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ADHD and Late Bedtimes Don't Mix for Schoolchildren

Filed in
  • poor sleep
  • ADHD
  • children

American Academy of Sleep Medicine  |  Feb 28, 2011
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Late bedtimes and overall poor sleeping habits can easily transform an A into an F for school-aged children. Sleep is perhaps the most important factor in academic success and healthy cognitive development. Lack of sleep can be disastrous for children, especially if they have attention deficit hyperactivity disorder.

A study in the March issue of the journal SLEEP reports the consequences from poor sleep can magnify the academic disadvantage facing children with ADHD. After staying up late for nearly an extra hour, children with ADHD lost the ability to remain vigilant and attentive.

A group of 11 children with ADHD and 32 kids without the childhood disorder were asked to eliminate nearly an hour of sleep for six consecutive nights, following a baseline period. Researchers monitored the children’s sleep patterns using wrist actigraphy.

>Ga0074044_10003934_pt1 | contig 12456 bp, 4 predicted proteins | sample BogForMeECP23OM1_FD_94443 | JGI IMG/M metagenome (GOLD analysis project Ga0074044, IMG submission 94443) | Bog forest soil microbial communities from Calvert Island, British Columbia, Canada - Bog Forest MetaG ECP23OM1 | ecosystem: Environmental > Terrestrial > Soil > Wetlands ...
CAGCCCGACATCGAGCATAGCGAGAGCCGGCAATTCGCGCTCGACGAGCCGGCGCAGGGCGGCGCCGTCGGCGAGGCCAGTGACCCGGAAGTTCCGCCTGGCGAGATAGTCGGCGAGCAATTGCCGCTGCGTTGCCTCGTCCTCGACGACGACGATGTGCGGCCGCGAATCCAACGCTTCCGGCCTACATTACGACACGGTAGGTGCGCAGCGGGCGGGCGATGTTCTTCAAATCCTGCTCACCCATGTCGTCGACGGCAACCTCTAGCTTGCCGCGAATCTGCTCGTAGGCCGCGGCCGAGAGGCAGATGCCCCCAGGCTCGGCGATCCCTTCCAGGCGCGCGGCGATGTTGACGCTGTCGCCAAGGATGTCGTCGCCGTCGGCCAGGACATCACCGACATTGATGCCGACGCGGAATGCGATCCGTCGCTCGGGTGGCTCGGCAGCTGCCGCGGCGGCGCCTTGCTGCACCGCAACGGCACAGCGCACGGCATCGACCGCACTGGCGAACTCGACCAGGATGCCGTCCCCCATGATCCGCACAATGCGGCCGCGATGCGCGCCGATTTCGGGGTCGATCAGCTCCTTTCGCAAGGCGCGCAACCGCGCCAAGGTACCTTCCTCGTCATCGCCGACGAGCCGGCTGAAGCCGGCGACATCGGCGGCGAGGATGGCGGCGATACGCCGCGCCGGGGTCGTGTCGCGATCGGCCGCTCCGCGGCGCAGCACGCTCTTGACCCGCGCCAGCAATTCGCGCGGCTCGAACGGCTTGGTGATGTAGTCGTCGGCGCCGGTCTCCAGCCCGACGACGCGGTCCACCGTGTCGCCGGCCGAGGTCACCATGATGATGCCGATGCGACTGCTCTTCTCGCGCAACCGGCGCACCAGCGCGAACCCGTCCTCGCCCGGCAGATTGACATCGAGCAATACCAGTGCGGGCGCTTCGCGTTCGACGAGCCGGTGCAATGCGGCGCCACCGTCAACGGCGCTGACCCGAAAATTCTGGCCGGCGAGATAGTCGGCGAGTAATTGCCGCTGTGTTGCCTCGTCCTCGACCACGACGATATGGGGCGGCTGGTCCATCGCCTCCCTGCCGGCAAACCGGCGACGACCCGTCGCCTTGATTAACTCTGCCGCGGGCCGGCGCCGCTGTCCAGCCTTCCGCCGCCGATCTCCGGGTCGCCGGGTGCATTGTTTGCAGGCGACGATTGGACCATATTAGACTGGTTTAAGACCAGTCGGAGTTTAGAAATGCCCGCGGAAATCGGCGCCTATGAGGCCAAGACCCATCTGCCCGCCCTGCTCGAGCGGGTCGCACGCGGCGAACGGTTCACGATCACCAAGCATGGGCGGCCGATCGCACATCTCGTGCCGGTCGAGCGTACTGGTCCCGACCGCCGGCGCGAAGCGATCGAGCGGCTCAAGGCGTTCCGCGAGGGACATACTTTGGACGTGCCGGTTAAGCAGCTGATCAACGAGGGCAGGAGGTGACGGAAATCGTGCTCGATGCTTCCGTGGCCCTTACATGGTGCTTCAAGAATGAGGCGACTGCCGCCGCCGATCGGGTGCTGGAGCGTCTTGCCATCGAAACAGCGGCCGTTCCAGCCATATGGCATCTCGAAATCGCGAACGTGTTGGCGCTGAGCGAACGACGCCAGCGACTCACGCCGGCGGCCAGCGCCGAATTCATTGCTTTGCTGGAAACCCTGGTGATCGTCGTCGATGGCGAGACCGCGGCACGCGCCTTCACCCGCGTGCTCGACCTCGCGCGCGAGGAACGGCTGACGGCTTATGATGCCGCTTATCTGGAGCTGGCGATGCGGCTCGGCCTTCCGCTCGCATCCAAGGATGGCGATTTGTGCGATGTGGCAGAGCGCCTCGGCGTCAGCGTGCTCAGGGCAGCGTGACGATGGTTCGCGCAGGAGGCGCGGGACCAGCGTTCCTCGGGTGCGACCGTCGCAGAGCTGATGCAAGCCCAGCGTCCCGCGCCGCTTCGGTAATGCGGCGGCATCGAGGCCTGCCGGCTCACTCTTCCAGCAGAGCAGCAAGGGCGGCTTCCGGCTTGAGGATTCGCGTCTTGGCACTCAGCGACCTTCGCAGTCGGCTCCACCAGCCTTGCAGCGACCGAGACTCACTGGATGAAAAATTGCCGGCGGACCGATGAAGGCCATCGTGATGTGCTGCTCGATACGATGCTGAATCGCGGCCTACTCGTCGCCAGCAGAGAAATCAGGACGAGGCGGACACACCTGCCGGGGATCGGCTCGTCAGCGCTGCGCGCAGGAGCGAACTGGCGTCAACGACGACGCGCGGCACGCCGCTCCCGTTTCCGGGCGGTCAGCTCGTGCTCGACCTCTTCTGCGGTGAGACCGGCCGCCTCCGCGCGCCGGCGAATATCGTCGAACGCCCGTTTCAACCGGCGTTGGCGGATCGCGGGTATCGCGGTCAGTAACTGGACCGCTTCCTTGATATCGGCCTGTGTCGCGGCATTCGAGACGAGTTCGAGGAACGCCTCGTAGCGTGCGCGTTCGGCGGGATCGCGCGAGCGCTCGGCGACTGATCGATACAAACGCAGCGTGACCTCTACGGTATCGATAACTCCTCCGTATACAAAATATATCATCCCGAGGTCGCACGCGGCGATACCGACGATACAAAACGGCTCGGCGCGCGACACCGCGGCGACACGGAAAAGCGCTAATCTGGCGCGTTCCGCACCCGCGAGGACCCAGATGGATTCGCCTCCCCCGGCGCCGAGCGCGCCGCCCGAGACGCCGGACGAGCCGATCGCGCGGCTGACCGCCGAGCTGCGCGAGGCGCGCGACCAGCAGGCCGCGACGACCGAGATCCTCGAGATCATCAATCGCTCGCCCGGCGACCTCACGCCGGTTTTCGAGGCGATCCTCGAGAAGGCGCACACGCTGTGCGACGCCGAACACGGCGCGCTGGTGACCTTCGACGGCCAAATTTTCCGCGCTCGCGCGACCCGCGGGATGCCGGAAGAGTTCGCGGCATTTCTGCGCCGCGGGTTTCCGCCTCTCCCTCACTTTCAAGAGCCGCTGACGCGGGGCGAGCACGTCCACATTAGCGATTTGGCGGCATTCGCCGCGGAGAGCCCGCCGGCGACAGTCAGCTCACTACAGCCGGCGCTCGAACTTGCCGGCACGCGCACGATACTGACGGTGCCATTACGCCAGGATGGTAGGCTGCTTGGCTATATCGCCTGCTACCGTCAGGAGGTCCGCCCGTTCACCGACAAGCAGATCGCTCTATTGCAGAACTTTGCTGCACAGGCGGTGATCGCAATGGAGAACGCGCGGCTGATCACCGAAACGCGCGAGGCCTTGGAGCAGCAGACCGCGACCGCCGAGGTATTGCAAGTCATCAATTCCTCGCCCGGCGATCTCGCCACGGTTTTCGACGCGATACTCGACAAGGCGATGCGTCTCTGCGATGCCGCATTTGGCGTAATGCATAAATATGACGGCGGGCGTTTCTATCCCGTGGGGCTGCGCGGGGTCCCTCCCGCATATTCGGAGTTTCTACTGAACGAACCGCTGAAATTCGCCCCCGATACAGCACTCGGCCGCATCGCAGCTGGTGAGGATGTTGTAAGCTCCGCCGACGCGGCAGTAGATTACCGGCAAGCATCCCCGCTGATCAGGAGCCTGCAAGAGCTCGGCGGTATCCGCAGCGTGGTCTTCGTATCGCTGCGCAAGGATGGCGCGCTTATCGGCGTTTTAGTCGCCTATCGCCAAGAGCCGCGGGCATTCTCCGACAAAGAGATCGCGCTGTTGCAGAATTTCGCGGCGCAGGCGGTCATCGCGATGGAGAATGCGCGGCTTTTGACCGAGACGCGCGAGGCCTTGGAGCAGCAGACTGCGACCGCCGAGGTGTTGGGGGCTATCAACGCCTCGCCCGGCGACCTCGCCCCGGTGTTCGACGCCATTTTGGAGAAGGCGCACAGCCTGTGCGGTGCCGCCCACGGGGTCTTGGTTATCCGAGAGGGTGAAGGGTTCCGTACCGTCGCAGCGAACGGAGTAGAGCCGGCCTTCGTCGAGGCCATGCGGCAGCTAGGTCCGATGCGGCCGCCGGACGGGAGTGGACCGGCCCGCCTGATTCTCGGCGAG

Before and after the period of sleep-deprivation, each child took a common neurobehavioral test used in the evaluation of ADHD called a Continuous Performance Test. The children were presented single letters on a computer screen at three different rates and had to press a button in response.

Results show that children with ADHD who lost an average of 55 minutes of sleep per night had more errors and a slower reaction time in the test compared to children without the disorder.

The National Institute of Mental Health reports that ADHD affects about 3-5% of school-aged children, and is more common in boys than girls. Children with ADHD may be impatient, have trouble focusing and quickly become bored. They may daydream, have trouble sitting still or talk nonstop. For a child to be clinically diagnosed with ADHD, these symptoms must be present for at least six months. Sometimes mood disorders such as depression or other learning disabilities are mistaken for ADHD.

Lack of sleep can also lead to symptoms similar to ADHD in children. They respond to sleep loss differently than adults. Sleep-deprived adults may feel lethargic and have trouble staying awake, while sleep-deprived children can be hyperactive.

The AASM recommends school-aged children get 9-10 hours of sleep per night. Very young children may need as much as 14 hours of sleep for healthy cognitive development.